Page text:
We're just a matter of days away from the debut of The Queen's Gambit, a spellbinding new limited series that is set to hit Netflix this weekend. Based on Walter Tevis' book of the same name, the miniseries follows the coming of age story of Beth Harmon (Anya Taylor-Joy), a young woman who becomes one of the premier players on the competitive chess circuit. Multiple characters undoubtedly play a role in Beth's journey -- and none quite as poignantly and essentially as Alma Wheatley (Marielle Heller), Beth's adopted mother-turned-manager on the chess circuit. Alma proves to be one of the most emotional and essential components of the series, as well as a revolutionary showcase for Heller, who is best known for her work directing films like Can You Ever Forgive Me? and A Beautiful Day in the Neighborhood.
As Heller told ComicBook.com during a recent interview for The Queen's Gambit, portraying Alma proved to be an "interesting" and "painful" exercise, one that made her look at femininity and the societal expectations of women throughout history in a new way.
"Well, a 50s housewife who's an alcoholic just feels like the role I was meant to play my whole life," Heller explained with a laugh. "No, but I just fell in love with her on the page, because a character who's sort of locked in her house. She's like a caged animal in an unhappy marriage, and she has this dream deferred of wanting to be a pianist and an artist. There's something so relatable about that. I guess I just thought about what it would be like to be a woman born in a different era, who couldn't do the things that I would love to be able to do in my own life, who couldn't pursue her dreams. I immediately connected to that, and just thought, 'Oh, how painful.' She's got so much pain just under the surface, and yet she's got her facade she keeps on... That falls away fairly quickly with Beth, but I found that all really fascinating."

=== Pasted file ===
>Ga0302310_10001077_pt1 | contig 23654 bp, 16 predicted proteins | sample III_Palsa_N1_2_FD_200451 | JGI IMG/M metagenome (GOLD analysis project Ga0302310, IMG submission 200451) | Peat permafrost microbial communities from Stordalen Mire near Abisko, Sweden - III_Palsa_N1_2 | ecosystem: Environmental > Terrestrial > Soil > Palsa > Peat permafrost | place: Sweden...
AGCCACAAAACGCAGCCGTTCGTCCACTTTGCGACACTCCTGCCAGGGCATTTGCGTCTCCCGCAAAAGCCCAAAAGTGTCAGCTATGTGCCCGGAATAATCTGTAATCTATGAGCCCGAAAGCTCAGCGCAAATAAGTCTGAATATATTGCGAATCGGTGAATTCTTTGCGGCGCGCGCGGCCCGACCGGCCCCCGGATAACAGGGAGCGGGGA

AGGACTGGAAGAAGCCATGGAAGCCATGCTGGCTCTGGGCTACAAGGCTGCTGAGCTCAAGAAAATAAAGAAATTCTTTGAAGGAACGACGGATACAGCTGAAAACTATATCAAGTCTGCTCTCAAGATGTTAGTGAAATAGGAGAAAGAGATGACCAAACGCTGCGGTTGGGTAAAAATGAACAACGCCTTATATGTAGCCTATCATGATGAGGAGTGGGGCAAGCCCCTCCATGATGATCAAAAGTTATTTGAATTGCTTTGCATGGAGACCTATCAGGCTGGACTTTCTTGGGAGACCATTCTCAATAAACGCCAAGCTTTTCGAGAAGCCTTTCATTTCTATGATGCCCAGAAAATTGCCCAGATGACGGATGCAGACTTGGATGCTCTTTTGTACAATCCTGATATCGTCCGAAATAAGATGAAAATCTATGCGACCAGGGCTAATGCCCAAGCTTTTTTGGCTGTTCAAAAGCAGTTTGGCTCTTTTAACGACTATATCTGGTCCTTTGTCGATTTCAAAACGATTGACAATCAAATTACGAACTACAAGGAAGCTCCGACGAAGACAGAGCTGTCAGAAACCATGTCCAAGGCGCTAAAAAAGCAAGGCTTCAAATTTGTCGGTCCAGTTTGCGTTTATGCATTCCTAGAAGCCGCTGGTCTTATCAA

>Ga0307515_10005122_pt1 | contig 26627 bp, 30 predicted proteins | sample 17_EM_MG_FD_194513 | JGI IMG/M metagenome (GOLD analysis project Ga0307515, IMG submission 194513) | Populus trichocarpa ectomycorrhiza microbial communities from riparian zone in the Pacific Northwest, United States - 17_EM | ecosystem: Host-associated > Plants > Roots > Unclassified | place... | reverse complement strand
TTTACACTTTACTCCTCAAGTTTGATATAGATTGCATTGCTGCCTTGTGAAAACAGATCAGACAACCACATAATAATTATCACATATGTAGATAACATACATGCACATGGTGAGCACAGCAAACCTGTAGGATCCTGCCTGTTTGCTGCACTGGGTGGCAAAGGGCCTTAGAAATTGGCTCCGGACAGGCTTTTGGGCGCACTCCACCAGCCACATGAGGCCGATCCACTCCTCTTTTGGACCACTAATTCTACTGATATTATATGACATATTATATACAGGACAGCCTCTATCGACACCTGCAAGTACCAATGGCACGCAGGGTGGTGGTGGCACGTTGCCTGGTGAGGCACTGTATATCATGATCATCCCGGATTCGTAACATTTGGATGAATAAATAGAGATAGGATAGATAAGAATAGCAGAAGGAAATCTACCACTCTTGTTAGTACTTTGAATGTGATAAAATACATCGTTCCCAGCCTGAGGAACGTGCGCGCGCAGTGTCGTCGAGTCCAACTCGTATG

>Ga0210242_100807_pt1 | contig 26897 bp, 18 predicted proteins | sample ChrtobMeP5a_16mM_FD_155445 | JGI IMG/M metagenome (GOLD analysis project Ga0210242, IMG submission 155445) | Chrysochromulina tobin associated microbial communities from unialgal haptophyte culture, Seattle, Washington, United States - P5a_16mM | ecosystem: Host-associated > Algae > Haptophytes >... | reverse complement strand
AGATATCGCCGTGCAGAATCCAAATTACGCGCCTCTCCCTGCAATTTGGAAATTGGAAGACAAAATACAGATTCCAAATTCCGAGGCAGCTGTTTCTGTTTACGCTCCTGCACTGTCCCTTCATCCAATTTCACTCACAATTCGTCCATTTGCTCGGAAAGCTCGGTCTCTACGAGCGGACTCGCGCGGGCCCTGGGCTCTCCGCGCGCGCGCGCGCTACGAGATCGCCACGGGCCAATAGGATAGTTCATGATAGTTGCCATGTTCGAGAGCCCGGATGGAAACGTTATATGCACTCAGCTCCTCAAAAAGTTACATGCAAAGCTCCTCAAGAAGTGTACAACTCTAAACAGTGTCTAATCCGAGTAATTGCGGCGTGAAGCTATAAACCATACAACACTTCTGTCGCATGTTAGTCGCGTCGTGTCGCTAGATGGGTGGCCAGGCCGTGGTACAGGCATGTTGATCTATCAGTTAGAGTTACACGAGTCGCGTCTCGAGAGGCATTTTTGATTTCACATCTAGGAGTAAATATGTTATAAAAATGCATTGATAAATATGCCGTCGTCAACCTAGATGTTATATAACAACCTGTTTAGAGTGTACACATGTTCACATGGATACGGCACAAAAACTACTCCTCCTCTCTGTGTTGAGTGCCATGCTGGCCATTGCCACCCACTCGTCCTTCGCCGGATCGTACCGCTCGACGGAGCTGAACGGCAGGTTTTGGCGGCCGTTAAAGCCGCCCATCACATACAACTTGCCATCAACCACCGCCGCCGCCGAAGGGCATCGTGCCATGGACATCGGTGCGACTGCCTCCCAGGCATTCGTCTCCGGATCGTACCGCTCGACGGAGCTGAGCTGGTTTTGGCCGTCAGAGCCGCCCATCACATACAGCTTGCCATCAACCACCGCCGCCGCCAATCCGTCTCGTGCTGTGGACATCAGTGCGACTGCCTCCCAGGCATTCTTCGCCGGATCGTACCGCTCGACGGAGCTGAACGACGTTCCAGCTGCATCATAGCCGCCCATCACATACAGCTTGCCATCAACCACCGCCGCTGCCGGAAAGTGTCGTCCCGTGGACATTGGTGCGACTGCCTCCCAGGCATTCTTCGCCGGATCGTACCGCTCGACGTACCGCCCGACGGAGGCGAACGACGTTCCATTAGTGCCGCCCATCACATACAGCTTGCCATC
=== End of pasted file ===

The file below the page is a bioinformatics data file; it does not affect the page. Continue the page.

"Even just getting into the Alma way of being, I had to do three hours of my hair in pin curls every morning, and the undergarments of a housewife of the day, and the girders and the girdle-type things, and all the makeup," Heller continued. "In my normal life, I don't do any of that stuff. I'm a director... I don't wear any makeup, and wear jeans every day. And so to put myself in the mentality of what it was like to be a woman back then, and all of the things that we had to do in order to present ourselves. Yet she couldn't even follow her dream the way she wanted to. It was an interesting exercise, and a painful exercise in many ways."
While Heller originally got her start as an actor, The Queen's Gambit gave her a chance to revisit the various emotions that come along with that -- in a way that she thinks will influence her future projects as a director.
"I always talk about how, as a director, the thing that is my superpower is that I was an actor. It helps me connect with actors and get the performances I want to get out of them, because I understand how they talk and what they need to do," Heller revealed. "I was starting to feel like a fraud. I haven't acted in 10 years. I always talk about being an actor, and yet I've been focusing on making movies for a long time. In many ways, I wasn't really thinking about how my directing would influence my acting, but more, 'How will this influence my future directing?' If I can feel what it is to be vulnerable again in the ways that I ask actors to be vulnerable, and I can put myself back in that position of trusting somebody else, and their vision, and letting them be in control, and I'm one of the pieces of the puzzle, rather than the one doing the puzzle, that it would help my future work. That was how I was thinking of it. I was trying to turn off my director brain as much as humanly possible."
The Queen's Gambit also stars Moses Ingram as Jolene, Harry Melling as Harry Beltnik, and Thomas Brodie-Sangster as Benny. The miniseries will be released on Friday, October 23rd, exclusively on Netflix.